6. Living in Melbourne, I know not a lot about the NSW Labor party. But, if they want to show a clear break from the past they could do a lot worse than appoint someone from outside the Parliament like Jody Mackay as Leader similar to what Campbell Newman did in NSW.

    I’m not saying it has to be McKay but a bold initiative might get the voters interested in Labor again.

  7. As a fellow Concord resident, I say Foley is more than welcome to contest Drummoyne. Labor held the seat for 49 years prior to the last election, but for this election the endorsed candidate has been non-existent on the ground.

  8. yeah. add three points on polls in nsw to start with. noone liked someone who looked … welll, and spoke even moreso. the green can deduct two. now, can someone please trowel the past correspondence of shorten?

  9. […the green can deduct two. now, can someone please trowel the past correspondence of shorten?]
    What about Abbort who gave a character reference to a sex offender?

  10. ah yes keating puts it better than any of us can or dares – how come he can be published like this but we can’t (apart form fact we are lesser know – i mean the defamation bit)
    now foley – that name crops up, but in contenders and in PK letters – will nsw labor ever recover from its right wing virus? based on preselection in illawarra recently apparently not. and this is the part who asks for our vote, and whom we trust in opposition to the extreme libs?

  11. showson

    abbot is immune to outside criticism it seems – well until now – now what do we know about him and cretilin?? is there something untold?

  12. [So the only political casualty of the Martin Place seige is a local member who did some routine work for a constituent a few years ago.]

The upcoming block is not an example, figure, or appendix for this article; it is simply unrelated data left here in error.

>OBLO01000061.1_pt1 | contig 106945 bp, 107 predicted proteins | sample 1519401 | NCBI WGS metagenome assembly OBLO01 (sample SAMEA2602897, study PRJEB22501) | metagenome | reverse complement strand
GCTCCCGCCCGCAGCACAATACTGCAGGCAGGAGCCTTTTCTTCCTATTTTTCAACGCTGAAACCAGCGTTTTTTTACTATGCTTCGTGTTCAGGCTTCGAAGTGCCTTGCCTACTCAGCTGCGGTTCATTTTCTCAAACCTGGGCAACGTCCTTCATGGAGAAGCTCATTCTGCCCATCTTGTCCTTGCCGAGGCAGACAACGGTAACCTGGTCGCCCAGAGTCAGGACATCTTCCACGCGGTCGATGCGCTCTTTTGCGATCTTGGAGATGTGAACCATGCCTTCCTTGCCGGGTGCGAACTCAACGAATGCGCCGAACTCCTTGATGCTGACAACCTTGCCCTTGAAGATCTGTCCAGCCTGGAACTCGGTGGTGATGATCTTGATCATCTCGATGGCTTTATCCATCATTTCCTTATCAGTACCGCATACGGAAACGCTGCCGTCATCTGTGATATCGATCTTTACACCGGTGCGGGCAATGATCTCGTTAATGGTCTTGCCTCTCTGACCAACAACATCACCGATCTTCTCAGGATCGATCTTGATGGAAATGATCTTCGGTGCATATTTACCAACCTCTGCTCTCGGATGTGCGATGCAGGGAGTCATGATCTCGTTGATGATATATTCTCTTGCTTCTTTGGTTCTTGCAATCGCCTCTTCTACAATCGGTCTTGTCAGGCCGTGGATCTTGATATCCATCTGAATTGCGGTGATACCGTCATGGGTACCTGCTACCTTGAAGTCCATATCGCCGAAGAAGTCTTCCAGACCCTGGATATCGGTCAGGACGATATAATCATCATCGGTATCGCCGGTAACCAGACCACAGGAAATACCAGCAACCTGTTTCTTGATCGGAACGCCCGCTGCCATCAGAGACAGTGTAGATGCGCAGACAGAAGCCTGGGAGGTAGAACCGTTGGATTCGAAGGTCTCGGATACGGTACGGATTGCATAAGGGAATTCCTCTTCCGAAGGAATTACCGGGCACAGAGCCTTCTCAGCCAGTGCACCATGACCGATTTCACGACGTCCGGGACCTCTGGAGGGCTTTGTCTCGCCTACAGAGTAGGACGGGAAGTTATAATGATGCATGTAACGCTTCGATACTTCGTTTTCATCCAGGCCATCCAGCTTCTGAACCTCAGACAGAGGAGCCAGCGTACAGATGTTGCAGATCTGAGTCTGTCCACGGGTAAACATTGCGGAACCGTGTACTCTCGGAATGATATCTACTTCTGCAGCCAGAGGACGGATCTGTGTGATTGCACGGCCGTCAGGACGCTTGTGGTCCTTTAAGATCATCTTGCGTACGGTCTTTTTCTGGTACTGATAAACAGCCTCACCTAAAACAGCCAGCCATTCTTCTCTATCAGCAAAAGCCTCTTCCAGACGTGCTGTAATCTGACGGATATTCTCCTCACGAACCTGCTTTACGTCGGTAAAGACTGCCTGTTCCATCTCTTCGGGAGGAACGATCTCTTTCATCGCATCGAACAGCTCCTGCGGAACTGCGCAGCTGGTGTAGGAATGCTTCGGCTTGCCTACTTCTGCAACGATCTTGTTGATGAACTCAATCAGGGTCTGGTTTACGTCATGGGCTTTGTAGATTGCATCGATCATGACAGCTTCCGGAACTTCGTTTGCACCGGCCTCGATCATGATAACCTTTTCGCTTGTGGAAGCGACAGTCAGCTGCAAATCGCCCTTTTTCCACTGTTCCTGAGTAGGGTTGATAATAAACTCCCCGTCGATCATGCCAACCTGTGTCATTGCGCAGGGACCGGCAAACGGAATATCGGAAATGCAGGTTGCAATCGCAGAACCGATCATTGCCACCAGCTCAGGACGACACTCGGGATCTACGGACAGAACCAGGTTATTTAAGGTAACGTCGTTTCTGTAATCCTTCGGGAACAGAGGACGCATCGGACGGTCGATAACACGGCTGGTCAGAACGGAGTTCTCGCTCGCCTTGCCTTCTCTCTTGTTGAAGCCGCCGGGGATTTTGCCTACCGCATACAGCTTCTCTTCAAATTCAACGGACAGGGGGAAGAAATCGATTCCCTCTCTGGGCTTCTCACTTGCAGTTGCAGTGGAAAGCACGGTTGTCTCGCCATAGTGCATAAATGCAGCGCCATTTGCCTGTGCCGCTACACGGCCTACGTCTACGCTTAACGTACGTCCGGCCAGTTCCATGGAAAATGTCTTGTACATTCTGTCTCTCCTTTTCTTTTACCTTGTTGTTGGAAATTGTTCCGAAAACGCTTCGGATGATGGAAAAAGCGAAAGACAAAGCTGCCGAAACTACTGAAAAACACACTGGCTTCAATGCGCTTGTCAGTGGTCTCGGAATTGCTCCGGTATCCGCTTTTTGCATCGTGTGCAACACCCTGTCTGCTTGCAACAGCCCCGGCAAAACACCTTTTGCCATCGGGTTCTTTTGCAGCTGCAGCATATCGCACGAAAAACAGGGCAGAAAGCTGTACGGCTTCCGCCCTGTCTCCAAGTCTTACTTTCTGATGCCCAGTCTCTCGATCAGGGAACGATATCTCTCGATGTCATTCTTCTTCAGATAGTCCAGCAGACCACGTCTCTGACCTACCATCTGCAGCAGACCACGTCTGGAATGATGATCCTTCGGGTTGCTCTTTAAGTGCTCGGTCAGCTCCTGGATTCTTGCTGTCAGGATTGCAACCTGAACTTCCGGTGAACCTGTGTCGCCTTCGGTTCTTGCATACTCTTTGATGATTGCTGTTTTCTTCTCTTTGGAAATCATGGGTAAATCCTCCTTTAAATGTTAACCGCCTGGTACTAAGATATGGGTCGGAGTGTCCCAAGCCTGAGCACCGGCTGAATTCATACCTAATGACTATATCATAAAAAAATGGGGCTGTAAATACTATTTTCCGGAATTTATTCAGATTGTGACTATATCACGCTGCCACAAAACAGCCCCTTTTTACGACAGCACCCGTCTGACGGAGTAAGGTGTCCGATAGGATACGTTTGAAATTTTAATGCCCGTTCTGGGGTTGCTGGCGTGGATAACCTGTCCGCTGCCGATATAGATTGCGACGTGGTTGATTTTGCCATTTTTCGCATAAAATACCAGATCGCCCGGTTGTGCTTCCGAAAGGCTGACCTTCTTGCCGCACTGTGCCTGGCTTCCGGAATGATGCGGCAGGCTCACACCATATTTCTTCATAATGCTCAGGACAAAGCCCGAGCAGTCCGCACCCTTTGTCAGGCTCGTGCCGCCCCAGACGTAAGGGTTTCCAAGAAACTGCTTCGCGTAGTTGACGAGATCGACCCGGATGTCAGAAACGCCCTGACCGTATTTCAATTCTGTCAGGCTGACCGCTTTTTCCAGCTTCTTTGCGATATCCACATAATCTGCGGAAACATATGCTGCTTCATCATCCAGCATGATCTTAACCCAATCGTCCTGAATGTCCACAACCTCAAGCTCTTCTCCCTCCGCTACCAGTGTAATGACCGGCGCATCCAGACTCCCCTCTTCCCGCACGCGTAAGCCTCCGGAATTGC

If that was the only issue here, it would be forgotten in a couple of weeks. Robertson has been a complete non-starter as OL. This was the catalyst to remove him but it’s been on people’s minds for a while.

    The idea behind Robertson’s appeal is he’d be a non-controversial, stable leader who’d narrow the Coalition’s majority at the next election to something beatable, as well as nurse the opposition in its rebuilding phase. Problem is he has made very little impact with the public, with Baird looking like he’d win another landslide. Robertson had to go (I can attest that SA Laborites all basically thought he was a non-entity – although, admittedly, we see NSW Labor as the sick relative right now.)

    To those on the thread hoping the same fate awaits Shorten need a reality check. Robertson was experiencing ridiculously low personal ratings in the polls and the NSW ALP was trailing the Coalition dramatically. Shorten is experiencing mild personal ratings (especially for an Opposition Leader) and the federal ALP leads strongly. Sure, some dirt like this would embarrass him but, while there is anger at Abbott, Shorten has been lent a bit of Teflon…

  13. seriously this is very very good news for nsw and forthcoming election – just in time – robertson was a big drag – he lacked public appeal quite apart from the background raised by Keating. but really one can get seriously tired of the non democratic aspects of this ‘progressive’ party

  14. carey

    can i seriously ask what do you think the drag factor is with shorten – 1,2,5% there is some surely. surely it is not enough to be neutral. what would polls be facing a dynamic, ARTICULATE OL now? would abbott even be there? would there be a DD??

  15. [can i seriously ask what do you think the drag factor is with shorten]

    You can but my guess would be as good as yours.

    However, I can tell you what would be a drag: An opposition comfortably leading in the polls suddenly diverting the critical debate away from the government and onto itself with a leadership challenge that, frankly, many in the public would be bewildered over the necessity of.